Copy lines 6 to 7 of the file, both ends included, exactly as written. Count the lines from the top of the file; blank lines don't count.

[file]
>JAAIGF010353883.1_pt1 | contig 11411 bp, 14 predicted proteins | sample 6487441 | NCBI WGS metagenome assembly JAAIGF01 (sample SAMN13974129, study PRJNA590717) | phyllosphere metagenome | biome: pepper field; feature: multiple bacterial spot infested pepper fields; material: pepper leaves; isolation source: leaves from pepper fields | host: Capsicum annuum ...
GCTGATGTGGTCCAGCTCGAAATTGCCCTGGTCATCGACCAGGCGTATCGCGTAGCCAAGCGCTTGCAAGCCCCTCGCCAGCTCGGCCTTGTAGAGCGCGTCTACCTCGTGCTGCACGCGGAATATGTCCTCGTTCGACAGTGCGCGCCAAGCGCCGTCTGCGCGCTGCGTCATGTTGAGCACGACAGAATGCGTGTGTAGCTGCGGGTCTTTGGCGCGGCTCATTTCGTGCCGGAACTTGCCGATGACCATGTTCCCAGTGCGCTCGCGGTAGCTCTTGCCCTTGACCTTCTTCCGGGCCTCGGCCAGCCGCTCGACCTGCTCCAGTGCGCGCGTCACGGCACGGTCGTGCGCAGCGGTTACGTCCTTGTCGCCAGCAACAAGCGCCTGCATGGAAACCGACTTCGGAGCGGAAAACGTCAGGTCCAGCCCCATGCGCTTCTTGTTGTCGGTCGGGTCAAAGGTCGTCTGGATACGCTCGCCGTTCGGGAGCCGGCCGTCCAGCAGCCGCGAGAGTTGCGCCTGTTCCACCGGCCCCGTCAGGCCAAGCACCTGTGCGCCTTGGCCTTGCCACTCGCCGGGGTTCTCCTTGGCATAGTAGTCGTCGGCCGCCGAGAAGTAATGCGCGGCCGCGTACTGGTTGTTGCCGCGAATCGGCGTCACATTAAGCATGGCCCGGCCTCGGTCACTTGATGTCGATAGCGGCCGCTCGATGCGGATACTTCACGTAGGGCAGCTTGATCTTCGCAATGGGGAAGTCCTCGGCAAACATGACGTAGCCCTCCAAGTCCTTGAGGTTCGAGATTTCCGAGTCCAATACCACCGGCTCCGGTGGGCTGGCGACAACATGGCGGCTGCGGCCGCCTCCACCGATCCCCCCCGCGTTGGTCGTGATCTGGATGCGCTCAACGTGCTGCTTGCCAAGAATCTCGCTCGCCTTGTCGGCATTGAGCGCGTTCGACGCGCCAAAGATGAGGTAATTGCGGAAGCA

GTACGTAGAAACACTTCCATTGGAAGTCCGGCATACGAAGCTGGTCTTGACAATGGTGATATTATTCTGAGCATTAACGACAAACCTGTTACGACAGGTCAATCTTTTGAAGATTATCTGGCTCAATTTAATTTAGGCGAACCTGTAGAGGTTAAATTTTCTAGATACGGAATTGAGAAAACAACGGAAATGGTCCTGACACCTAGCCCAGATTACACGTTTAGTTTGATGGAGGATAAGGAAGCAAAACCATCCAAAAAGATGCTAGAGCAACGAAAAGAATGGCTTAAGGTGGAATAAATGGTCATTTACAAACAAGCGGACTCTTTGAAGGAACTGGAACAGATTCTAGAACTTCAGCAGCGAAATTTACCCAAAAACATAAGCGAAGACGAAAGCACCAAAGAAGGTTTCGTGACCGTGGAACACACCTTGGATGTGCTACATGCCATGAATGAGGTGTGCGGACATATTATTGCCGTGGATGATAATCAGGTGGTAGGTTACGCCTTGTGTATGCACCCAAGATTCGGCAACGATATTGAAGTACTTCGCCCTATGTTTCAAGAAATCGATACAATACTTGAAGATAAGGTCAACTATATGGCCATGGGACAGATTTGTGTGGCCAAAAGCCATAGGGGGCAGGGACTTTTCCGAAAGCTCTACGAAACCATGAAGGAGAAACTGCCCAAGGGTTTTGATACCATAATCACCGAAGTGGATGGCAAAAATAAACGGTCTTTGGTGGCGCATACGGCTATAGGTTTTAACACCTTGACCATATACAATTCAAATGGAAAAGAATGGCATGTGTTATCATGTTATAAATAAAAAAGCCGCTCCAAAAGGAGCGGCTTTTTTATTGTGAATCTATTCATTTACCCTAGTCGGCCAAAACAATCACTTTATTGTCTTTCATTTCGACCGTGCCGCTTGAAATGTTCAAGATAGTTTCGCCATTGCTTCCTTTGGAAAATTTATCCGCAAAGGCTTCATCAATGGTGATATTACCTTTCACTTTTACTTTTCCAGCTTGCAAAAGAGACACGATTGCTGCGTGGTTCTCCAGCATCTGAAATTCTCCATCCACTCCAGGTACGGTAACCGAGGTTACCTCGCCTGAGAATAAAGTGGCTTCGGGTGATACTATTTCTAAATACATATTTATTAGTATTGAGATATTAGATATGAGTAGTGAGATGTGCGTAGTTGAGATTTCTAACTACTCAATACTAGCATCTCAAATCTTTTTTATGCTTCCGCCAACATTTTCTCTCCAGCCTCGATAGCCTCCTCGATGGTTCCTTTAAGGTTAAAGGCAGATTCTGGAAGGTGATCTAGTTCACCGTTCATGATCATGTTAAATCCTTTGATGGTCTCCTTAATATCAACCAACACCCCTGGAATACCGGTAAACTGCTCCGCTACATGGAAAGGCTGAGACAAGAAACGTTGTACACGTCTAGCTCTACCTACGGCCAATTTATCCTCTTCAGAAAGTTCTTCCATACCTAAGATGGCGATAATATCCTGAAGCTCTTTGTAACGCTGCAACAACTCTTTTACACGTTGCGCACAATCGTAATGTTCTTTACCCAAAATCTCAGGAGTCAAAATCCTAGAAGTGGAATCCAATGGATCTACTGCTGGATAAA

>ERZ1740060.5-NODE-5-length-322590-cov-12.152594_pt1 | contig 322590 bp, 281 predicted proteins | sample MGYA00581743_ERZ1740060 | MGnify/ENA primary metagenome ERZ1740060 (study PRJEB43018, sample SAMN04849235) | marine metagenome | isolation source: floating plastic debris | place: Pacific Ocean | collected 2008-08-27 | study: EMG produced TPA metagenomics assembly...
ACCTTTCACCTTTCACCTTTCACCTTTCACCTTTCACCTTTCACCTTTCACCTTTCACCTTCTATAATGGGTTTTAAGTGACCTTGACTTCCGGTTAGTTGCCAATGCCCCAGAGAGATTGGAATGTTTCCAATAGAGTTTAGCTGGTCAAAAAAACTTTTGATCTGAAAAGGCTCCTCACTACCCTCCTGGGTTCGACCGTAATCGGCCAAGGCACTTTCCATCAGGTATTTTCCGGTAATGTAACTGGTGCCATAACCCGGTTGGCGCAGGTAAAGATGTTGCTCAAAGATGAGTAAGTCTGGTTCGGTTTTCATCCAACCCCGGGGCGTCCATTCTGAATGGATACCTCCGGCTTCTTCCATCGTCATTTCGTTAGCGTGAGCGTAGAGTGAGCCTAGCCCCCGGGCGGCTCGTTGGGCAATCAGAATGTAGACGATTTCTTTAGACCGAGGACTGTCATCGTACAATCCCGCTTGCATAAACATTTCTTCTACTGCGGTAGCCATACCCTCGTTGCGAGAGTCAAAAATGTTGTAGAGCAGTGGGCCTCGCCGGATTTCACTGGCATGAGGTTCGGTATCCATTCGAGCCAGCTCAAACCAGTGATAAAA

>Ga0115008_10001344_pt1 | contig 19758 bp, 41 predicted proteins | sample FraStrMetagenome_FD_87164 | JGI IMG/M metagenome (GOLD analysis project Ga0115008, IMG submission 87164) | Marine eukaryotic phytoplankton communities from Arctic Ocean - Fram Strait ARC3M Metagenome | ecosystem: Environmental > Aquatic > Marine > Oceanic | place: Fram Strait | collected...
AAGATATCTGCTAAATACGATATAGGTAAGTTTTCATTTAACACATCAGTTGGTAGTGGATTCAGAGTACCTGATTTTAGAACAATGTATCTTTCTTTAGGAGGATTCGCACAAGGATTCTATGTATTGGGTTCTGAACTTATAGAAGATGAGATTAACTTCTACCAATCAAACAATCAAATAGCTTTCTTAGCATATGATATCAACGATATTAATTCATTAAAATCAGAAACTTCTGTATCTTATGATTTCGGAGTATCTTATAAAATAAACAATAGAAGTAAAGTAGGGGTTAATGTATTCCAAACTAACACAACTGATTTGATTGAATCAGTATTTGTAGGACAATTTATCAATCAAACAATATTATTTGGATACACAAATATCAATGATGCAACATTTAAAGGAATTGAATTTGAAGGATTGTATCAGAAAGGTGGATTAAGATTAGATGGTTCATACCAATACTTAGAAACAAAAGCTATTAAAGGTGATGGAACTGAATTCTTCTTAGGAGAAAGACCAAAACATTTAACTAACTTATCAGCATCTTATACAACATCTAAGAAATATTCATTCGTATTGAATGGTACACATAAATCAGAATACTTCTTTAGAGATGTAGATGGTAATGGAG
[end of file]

>Ga0115008_10001344_pt1 | contig 19758 bp, 41 predicted proteins | sample FraStrMetagenome_FD_87164 | JGI IMG/M metagenome (GOLD analysis project Ga0115008, IMG submission 87164) | Marine eukaryotic phytoplankton communities from Arctic Ocean - Fram Strait ARC3M Metagenome | ecosystem: Environmental > Aquatic > Marine > Oceanic | place: Fram Strait | collected...
AAGATATCTGCTAAATACGATATAGGTAAGTTTTCATTTAACACATCAGTTGGTAGTGGATTCAGAGTACCTGATTTTAGAACAATGTATCTTTCTTTAGGAGGATTCGCACAAGGATTCTATGTATTGGGTTCTGAACTTATAGAAGATGAGATTAACTTCTACCAATCAAACAATCAAATAGCTTTCTTAGCATATGATATCAACGATATTAATTCATTAAAATCAGAAACTTCTGTATCTTATGATTTCGGAGTATCTTATAAAATAAACAATAGAAGTAAAGTAGGGGTTAATGTATTCCAAACTAACACAACTGATTTGATTGAATCAGTATTTGTAGGACAATTTATCAATCAAACAATATTATTTGGATACACAAATATCAATGATGCAACATTTAAAGGAATTGAATTTGAAGGATTGTATCAGAAAGGTGGATTAAGATTAGATGGTTCATACCAATACTTAGAAACAAAAGCTATTAAAGGTGATGGAACTGAATTCTTCTTAGGAGAAAGACCAAAACATTTAACTAACTTATCAGCATCTTATACAACATCTAAGAAATATTCATTCGTATTGAATGGTACACATAAATCAGAATACTTCTTTAGAGATGTAGATGGTAATGGAG